Iowa Habitability Laws

Last Updated: June 23, 2022 by Elizabeth Souza

In Iowa, a landlord’s obligation for providing a habitable living space is primarily governed by Iowa Stat. § 562.17. This legal requirement, commonly known as the “implied warranty of habitability”, also outlines the rights of tenants when repairs are not made in a timely manner.

Quick Facts Answer
Landlord Responsibilities Hot/Cold Water, HVAC, Plumbing, Electrical, Sanitation Facilities, Smoke Detector, Trash Can
Time Limit for Repairs 7 Days
Tenant Recourse Options
  • Withhold Rent: No
  • Repair & Deduct: Yes

Applicable Dwelling Types in Iowa

The implied warranty of habitability in Iowa does not apply to all types of dwellings. See the table below for which are and aren’t included.

Dwelling Type Landlord/Tenant Laws Apply?
Single family Yes
Multi-family Yes
Fraternities/Sororities/Clubs No
RV parks Not specifically addressed
Mobile home parks Not specifically addressed
Condos Only if person living in condo is renting
Hotels/Motels No

A landlord must keep all common areas of the premises in a safe and clean condition.

Questions? To chat with an Iowa landlord tenant attorney, Click here

Landlord Responsibilities in Iowa

The following chart lists possible landlord responsibilities when it comes to habitability.  Not all of them are requirements in Iowa, as indicated below.

Note: Some of the below items may not be addressed at the state level but may be addressed on a county or city level. Check your local housing codes to see which additional requirements may apply.

Habitability Issue Landlord Responsibility?
Provide windows and doors that are in good repair. Not specifically addressed
Ensure the roof, walls, etc., are completely waterproofed and there are no leaks. Not specifically addressed
Provide hot and cold running water. Yes
Provide working HVAC equipment. Yes
Provide working plumbing and electrical wiring/outlets/ lighting. Yes
Provide working gas lines if used for utilities/cooking Not specifically addressed
Provide working sanitation facilities (bathtub/shower, toilet). Yes
Provide a trash can (for trash pickup services). Yes
Ensure that any stairs and railings are safe. Not specifically addressed
Ensure that all floors are in good condition and safe. Not specifically addressed
Provide fire exits that are usable, safe, and clean. Not specifically addressed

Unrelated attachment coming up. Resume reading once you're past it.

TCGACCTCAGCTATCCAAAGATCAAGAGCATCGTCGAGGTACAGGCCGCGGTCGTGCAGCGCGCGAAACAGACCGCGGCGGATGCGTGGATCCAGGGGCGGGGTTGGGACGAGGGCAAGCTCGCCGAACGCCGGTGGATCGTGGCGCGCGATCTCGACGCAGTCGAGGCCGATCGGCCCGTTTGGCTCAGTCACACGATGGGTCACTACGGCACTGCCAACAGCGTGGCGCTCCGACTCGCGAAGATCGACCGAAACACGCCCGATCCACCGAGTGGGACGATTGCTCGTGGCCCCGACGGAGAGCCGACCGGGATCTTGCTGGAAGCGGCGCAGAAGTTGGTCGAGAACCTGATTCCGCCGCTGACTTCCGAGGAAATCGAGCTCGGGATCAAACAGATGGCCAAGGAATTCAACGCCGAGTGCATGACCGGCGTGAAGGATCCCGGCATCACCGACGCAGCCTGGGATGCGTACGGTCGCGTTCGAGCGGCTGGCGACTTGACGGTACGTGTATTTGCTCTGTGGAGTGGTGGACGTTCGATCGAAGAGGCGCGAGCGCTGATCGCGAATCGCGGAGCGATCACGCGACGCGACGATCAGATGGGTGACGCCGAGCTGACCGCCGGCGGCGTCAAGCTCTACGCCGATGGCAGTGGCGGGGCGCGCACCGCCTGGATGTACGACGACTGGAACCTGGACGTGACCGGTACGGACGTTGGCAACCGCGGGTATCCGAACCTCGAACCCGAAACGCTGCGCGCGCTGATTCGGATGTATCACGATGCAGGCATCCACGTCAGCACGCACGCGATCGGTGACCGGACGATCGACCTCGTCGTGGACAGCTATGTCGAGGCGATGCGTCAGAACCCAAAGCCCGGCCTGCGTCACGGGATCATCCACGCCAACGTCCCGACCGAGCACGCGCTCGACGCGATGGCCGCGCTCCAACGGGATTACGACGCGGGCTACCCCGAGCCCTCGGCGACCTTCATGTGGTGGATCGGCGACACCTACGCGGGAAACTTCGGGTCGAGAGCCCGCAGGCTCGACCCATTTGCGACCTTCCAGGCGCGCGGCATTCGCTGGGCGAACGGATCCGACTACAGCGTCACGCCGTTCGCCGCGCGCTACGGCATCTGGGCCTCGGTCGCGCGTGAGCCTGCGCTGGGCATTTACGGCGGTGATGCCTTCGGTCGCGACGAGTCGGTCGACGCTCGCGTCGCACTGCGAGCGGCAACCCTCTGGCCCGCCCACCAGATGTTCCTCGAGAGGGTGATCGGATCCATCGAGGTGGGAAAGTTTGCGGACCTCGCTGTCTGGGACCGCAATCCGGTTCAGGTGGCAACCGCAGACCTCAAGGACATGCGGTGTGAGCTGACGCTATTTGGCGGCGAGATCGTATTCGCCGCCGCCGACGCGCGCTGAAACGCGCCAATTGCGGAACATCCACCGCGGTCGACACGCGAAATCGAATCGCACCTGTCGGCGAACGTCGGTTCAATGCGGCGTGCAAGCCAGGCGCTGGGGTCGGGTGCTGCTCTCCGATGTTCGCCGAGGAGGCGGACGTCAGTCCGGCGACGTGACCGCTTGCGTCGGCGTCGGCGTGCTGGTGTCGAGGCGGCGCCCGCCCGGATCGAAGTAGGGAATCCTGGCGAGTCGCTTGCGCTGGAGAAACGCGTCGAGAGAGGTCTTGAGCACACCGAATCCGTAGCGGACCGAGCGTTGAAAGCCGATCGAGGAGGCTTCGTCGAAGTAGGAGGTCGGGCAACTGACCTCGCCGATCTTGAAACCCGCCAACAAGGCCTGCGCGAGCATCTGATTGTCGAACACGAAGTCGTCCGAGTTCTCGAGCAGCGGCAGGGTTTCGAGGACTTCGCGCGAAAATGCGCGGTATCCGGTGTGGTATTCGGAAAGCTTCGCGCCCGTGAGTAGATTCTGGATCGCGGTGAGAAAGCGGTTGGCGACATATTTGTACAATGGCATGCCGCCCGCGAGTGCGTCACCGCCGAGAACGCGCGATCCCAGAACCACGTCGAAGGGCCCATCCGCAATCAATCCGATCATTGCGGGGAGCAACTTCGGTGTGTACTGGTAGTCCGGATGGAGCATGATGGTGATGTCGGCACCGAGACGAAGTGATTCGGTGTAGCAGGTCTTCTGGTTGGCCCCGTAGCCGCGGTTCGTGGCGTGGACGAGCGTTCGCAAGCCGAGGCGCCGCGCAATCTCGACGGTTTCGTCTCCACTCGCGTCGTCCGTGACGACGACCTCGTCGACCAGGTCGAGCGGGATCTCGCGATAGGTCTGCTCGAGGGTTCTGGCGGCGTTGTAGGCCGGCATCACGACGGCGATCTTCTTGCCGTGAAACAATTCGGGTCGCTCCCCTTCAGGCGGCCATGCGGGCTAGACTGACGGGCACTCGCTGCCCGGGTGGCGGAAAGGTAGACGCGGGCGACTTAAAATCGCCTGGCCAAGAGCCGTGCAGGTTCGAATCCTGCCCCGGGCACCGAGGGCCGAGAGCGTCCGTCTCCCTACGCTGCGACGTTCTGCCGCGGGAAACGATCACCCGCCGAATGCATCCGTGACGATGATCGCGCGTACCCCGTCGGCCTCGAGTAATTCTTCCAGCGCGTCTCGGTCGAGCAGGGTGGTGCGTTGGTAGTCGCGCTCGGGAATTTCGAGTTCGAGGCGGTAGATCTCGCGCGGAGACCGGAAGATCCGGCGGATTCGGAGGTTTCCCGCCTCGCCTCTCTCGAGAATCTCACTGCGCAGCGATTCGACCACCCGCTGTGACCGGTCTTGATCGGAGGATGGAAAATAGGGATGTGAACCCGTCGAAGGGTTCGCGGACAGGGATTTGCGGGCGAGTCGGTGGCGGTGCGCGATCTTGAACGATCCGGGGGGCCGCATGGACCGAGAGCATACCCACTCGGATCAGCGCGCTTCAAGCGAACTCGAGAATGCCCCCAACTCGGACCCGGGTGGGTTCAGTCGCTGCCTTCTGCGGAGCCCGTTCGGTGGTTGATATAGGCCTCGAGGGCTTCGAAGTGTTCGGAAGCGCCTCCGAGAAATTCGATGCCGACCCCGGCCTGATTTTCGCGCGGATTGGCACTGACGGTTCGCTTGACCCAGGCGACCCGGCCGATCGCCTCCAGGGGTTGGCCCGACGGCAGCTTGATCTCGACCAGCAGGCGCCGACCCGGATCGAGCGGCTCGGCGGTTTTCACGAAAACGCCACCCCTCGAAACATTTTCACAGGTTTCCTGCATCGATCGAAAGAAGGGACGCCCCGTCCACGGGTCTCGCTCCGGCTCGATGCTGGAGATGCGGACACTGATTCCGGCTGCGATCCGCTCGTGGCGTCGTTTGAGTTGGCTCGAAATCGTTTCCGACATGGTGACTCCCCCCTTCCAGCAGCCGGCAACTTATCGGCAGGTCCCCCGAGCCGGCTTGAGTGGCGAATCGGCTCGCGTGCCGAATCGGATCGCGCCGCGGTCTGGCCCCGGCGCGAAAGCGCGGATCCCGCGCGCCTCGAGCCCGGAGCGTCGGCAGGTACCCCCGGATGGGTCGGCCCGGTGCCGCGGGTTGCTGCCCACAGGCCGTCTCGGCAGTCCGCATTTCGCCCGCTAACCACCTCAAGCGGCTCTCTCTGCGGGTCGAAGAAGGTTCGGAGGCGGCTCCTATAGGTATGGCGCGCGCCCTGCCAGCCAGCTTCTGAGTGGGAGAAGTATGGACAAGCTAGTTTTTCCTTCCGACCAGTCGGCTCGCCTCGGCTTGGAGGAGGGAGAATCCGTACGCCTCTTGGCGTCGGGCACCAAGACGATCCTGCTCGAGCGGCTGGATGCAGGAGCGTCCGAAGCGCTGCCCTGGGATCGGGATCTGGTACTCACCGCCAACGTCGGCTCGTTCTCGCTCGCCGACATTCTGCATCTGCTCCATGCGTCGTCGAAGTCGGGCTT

Ensure storage areas, including garages and basements, do not house combustible materials. Not specifically addressed
Provide working smoke detectors Not specifically addressed
Provide a mailbox. No
Provide working wiring for one telephone jack. Not specifically addressed
Provide working kitchen appliances. Yes, if required
Provide working carbon monoxide detector. Not specifically addressed
Provide a working washer/dryer. Yes, if required

Environmental Hazards

If a rental property is located on a site that was contaminated by pollutants or was a former hazardous waste dump site per the Environmental Protection Agency’s (EPA) “Superfund” list, landlords are required to disclose that fact to prospective tenants.

Tenant’s Right to Repairs in Iowa

If tenants request repairs, they must put their request in writing.

  • Sending Notice – The landlord is given seven days to make any necessary repairs after receiving written notice. Notice must be given via regular or certified mail or by delivering it in person. If the method of delivery is via mail, the notice must be served 11 days before rent is due.
  • Landlord Access – Tenants are required to give the landlord access to the property to make necessary repairs. However, a landlord must give tenants 24 hours’ notice unless:
    • The tenant no longer occupies the property.
    • It’s an emergency.
    • There’s a court order granting a landlord access.
Questions? To chat with an Iowa landlord tenant attorney, Click here

Tenant’s Options if Repairs Aren’t Made in Iowa

If repairs aren’t made in a timely manner, the tenant has a few possible options for resolving the issue.

  1. Withhold Rent – Iowa landlord tenant law does not outright state that a tenant in Iowa has the ability to withhold rent in response to habitability issues.
  2. Repair and Deduct – Tenants have the right to perform some of the landlord’s duties, including specified repairs, remodeling, maintenance, or alterations themselves and deduct a reasonable amount for the repair from the following month’s rent. There must be an agreement in writing between the tenant and landlord before proceeding with any issues.
  3. LawsuitIf a landlord intentionally or negligently fails to provide heat, water, electricity, and/or other “essentials,” tenants are allowed to pursue legal action to recover damages.
  4. Reporting to Public Officials – A tenant can contact the housing inspector or any government authority if a landlord fails to make necessary repairs and maintain the house or apartment.

Landlord Retaliation in Iowa

Landlords may not retaliate by increasing rent, decreasing services, by bringing or threatening to bring an action for possession against a tenant for exercising their right to:

  • Complain to a governmental agency.
  • Complain to the landlord for any habitability issue.
  • Organize or become a member of a tenants’ union or similar organization.

Retaliation against tenants for requesting repairs that affect habitability is illegal under Iowa law. A landlord may not retaliate against the tenant within one year of the complaint.

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